As far as the Docetae go, they taugh, in contradiction to scripture, that Jesus did not really come in the flesh, but that He just gave the illusion He came in the flesh. That is a doctrine of Antichrist, that Serapion denounced (he also denounced the false Gospel of Peter and other things). Notice the the Apostle John wrote:

7 For many deceivers have gone out into the world who do not confess Jesus Christ as coming in the flesh. This is a deceiver and an antichrist. (2 John 7)

Hence, Serapion stood opposed to those teaching a doctrine of Antichrist (see also Some Doctrines of Antichrist).


Ultimately, the only certain fact about the date of the origin of the Gospel of Peter is that it was written before 190 C.E. (at that time, Serapion, the bishop of Antioch, condemned it by name). How long before cannot be determined with any degree of certainty (Bernhard A. Gospel of Peter, Additional Information. 09/15/05).

Here is the Greek and another translation about Serapion's position on the false Gospel of Peter:

Ημεις γαρ, αδελφοι, και Πετρον και τους αλλους αποστολους αποδεχομεθα ως Χριστον, τα δε ονοματι αυτων ψευδεπιγραφα ως εμπειροι παραιτουμεθα, γινωσκοντες οτι τα τοιαυτα ου παρελαβομεν. εγω γαρ γενομενος παρ υμιν, υπενοουν τους παντας ορθη πιστει προσφερεσθαι, και μη διελθων το υπ αυτων προφερομενον ονοματι Πετρου ευαγγελιον, ειπον οτι ει τουτο εστιν μονον το δοκουν υμιν παρεχειν μικροψυχιαν, αναγινωσκεσθω· νυν δε μαθων οτι αιρεσει τινι ο νους αυτων εφωλευεν, εκ των λεχθεντων μοι, σπουδασω παλιν γενεσθαι προς υμας, ωστε, αδελφοι, προσδοκατε με εν ταχει. ημεις δε, αδελφοι, καταλαβομενοι οποιας ην αιρεσεως ο Μαρκιανος, {ος} και εαυτω εναντιουτο, μη νοων α ελαλει, α μαθησεσθε εξ ων υμιν εγραφη, εδυνηθημεν {γαρ} παρ αλλων των ασκησαντων αυτο τουτο το ευαγγελιον, τουτ εστιν, παρα των διαδοχων των καταρξαμενων αυτου, ους Δοκητας καλουμεν, τα γαρ πλειονα φρονηματα εκεινων εστι της διδασκαλιας, χρησαμενοι παρ αυτων διελθειν και ευρειν τα μεν πλειονα του ορθου λογου του σωτηρος, τινα δε προσδιεσταλμενα, α και υπεταξαμεν υμιν.

For we, brethren, receive both Peter and the other apostles as Christ, but the pseudepigrapha that go by their name we reject, as experienced men, knowing that we did not receive such things. For I myself, when I was with you, had in mind that you all were bearing into the right faith, and, without going through the gospel borne forth by them in the name of Peter, I said that, if this was all that seems to bring about pettiness for you, let it be read. But having now learned from what was said to me that their mind was holing up in some heresy, I shall hasten to be with you again; wherefore, brethren, expect me in quickness. But we, brethren, taking in of what kind of heresy Marcianus was, who also contradicted himself, not thinking about what he was saying, which things you will learn from the things that I have written to you, were enabled by others who studied this same gospel, that is, by the successors of those who began it, whom we called docetics, for most of the thoughts are of their teaching, using [material] from them to go through and find that most things are of the right word of the savior, but some things are spurious, which things we order out for you. ( viewed 04/18/12)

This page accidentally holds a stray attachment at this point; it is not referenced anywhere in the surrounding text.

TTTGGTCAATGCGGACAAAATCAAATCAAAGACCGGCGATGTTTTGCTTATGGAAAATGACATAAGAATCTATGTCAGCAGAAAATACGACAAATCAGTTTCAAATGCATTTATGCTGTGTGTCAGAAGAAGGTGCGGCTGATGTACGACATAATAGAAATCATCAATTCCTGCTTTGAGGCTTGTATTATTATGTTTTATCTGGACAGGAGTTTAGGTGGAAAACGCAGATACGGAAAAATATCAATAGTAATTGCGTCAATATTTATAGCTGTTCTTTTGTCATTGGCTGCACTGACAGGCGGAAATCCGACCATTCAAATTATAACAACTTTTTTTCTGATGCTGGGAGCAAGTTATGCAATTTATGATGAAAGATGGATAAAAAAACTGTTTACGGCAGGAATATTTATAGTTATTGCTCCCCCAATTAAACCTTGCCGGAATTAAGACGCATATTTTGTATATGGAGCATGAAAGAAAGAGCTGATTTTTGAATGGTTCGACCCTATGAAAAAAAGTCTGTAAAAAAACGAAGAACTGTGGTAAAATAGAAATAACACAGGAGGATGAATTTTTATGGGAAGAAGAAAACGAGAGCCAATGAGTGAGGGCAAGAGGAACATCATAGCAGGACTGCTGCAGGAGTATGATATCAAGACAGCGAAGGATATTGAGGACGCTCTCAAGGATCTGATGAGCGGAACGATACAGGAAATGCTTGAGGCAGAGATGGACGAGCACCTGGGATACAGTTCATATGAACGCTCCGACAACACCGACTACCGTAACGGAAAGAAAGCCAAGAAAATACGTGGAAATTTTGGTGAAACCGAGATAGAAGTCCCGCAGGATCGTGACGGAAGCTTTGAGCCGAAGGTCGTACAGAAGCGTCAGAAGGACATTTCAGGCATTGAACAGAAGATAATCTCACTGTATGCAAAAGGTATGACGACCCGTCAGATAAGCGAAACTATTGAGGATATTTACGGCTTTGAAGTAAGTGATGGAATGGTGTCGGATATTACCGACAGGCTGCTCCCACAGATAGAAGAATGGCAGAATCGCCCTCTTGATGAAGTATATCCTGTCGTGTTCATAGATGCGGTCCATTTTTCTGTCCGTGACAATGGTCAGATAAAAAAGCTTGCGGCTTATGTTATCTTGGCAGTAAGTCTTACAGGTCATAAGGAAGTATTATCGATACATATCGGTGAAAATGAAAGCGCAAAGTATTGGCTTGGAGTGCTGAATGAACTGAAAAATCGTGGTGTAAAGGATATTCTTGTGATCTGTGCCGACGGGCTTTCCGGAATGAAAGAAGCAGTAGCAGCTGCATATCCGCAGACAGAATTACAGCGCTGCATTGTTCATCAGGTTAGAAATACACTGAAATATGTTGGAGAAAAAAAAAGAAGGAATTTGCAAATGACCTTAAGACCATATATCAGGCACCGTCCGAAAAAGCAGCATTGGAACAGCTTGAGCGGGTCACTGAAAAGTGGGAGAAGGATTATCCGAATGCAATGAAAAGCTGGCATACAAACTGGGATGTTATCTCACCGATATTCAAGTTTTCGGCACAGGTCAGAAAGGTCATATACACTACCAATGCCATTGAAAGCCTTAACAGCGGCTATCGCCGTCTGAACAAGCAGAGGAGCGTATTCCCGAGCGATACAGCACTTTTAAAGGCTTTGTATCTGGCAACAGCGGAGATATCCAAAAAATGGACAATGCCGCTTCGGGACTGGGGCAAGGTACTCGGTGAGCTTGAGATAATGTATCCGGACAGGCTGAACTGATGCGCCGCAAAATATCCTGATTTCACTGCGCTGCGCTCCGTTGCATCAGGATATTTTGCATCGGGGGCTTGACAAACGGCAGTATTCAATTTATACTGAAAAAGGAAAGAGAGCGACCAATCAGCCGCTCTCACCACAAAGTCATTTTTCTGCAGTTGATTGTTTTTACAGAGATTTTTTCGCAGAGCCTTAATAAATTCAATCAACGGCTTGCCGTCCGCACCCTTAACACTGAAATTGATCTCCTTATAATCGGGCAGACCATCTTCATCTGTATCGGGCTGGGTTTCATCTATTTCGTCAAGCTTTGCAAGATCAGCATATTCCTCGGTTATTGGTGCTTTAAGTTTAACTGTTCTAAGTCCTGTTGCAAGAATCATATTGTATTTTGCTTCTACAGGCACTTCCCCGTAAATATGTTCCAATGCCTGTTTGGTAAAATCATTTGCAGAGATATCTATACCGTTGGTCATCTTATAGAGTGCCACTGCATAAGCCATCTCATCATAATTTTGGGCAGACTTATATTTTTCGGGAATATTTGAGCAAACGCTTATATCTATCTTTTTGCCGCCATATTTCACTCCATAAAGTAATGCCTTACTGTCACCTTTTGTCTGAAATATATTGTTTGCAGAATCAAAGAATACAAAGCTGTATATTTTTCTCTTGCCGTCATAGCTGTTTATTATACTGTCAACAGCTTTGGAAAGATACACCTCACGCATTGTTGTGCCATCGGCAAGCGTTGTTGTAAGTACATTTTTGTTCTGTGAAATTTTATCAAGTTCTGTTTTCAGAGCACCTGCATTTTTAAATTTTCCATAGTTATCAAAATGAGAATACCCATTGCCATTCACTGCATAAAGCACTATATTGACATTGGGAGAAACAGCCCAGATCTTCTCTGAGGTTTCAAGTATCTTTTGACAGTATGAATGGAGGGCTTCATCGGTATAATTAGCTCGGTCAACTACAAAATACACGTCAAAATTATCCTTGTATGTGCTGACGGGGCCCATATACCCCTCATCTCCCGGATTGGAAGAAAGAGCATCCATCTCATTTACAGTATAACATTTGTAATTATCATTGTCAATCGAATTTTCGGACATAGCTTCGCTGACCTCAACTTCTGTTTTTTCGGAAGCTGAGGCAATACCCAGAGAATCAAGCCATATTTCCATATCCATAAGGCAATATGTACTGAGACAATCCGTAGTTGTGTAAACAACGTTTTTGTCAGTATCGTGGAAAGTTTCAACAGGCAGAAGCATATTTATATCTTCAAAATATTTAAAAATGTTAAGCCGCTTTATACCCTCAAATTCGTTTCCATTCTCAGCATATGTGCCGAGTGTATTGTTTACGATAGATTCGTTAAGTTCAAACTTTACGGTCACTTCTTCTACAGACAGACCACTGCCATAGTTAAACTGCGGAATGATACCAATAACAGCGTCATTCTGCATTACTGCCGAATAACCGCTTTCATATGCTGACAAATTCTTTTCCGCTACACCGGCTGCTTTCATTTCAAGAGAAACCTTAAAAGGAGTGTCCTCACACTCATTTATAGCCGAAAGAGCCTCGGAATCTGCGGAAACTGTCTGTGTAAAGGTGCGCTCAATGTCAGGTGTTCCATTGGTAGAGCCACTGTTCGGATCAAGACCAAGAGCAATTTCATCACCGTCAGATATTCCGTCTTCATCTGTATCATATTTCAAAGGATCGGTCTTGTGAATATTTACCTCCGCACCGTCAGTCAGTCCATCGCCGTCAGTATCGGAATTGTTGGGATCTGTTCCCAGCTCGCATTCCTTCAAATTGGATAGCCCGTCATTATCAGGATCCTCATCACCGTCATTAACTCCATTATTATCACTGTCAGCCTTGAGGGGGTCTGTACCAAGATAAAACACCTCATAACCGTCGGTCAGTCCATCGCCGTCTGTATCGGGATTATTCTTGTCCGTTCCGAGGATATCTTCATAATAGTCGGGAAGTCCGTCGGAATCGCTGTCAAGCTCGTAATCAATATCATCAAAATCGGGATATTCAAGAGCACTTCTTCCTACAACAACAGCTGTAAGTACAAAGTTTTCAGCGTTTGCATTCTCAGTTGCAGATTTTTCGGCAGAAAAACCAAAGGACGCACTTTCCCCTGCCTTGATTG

The above is very important, because it shows that the original books of the New Testament were "received" or "handed down to us," and thus were known before any later Greco-Roman councils on canonization (see also the free online book: Who Gave the World the Bible? The Canon: Why do we have the books we now do in the Bible? Is the Bible complete?).

Notice that Serapion did not consider that the Alexandrians (and by extension, Romans and others) who accepted the so-called Gospel of Peter to be part of the true faith nor those who accepted Marcion (whom Rome tolerated for some time).

Marcianus looks to have been Marcion or a disciple of his (Sánchez-Ostiz Á. BEGINNING AND END: from Ammianus Marcellinus to Eusebius of Cesarea. Servicio de Publicaciones de la Universidad de Huelva, 2018, p. 117).

Specifically notice that Serapion, like Polycarp, denounced Marcion: